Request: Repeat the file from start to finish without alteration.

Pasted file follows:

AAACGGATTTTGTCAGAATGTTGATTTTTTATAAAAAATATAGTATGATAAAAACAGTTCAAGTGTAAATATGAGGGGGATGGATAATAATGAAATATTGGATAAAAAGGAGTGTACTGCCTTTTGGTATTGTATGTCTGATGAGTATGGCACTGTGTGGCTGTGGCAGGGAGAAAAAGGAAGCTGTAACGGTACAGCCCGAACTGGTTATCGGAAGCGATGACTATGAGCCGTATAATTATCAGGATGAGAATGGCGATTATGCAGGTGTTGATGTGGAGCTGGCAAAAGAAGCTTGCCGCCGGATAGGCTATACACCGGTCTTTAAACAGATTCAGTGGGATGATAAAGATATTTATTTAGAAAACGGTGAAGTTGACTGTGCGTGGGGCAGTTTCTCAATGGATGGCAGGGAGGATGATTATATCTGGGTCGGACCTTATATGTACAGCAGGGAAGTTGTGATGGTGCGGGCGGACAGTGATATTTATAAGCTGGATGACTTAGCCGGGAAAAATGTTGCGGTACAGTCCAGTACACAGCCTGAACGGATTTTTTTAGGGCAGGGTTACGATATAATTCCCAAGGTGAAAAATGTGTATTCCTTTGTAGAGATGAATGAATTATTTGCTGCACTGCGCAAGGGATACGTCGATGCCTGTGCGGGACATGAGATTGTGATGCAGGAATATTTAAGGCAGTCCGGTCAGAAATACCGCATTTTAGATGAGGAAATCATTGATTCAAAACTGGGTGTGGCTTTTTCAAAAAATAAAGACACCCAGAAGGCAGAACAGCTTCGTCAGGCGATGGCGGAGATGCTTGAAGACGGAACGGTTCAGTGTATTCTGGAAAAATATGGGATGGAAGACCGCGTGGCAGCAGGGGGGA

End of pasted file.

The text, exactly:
AAACGGATTTTGTCAGAATGTTGATTTTTTATAAAAAATATAGTATGATAAAAACAGTTCAAGTGTAAATATGAGGGGGATGGATAATAATGAAATATTGGATAAAAAGGAGTGTACTGCCTTTTGGTATTGTATGTCTGATGAGTATGGCACTGTGTGGCTGTGGCAGGGAGAAAAAGGAAGCTGTAACGGTACAGCCCGAACTGGTTATCGGAAGCGATGACTATGAGCCGTATAATTATCAGGATGAGAATGGCGATTATGCAGGTGTTGATGTGGAGCTGGCAAAAGAAGCTTGCCGCCGGATAGGCTATACACCGGTCTTTAAACAGATTCAGTGGGATGATAAAGATATTTATTTAGAAAACGGTGAAGTTGACTGTGCGTGGGGCAGTTTCTCAATGGATGGCAGGGAGGATGATTATATCTGGGTCGGACCTTATATGTACAGCAGGGAAGTTGTGATGGTGCGGGCGGACAGTGATATTTATAAGCTGGATGACTTAGCCGGGAAAAATGTTGCGGTACAGTCCAGTACACAGCCTGAACGGATTTTTTTAGGGCAGGGTTACGATATAATTCCCAAGGTGAAAAATGTGTATTCCTTTGTAGAGATGAATGAATTATTTGCTGCACTGCGCAAGGGATACGTCGATGCCTGTGCGGGACATGAGATTGTGATGCAGGAATATTTAAGGCAGTCCGGTCAGAAATACCGCATTTTAGATGAGGAAATCATTGATTCAAAACTGGGTGTGGCTTTTTCAAAAAATAAAGACACCCAGAAGGCAGAACAGCTTCGTCAGGCGATGGCGGAGATGCTTGAAGACGGAACGGTTCAGTGTATTCTGGAAAAATATGGGATGGAAGACCGCGTGGCAGCAGGGGGGA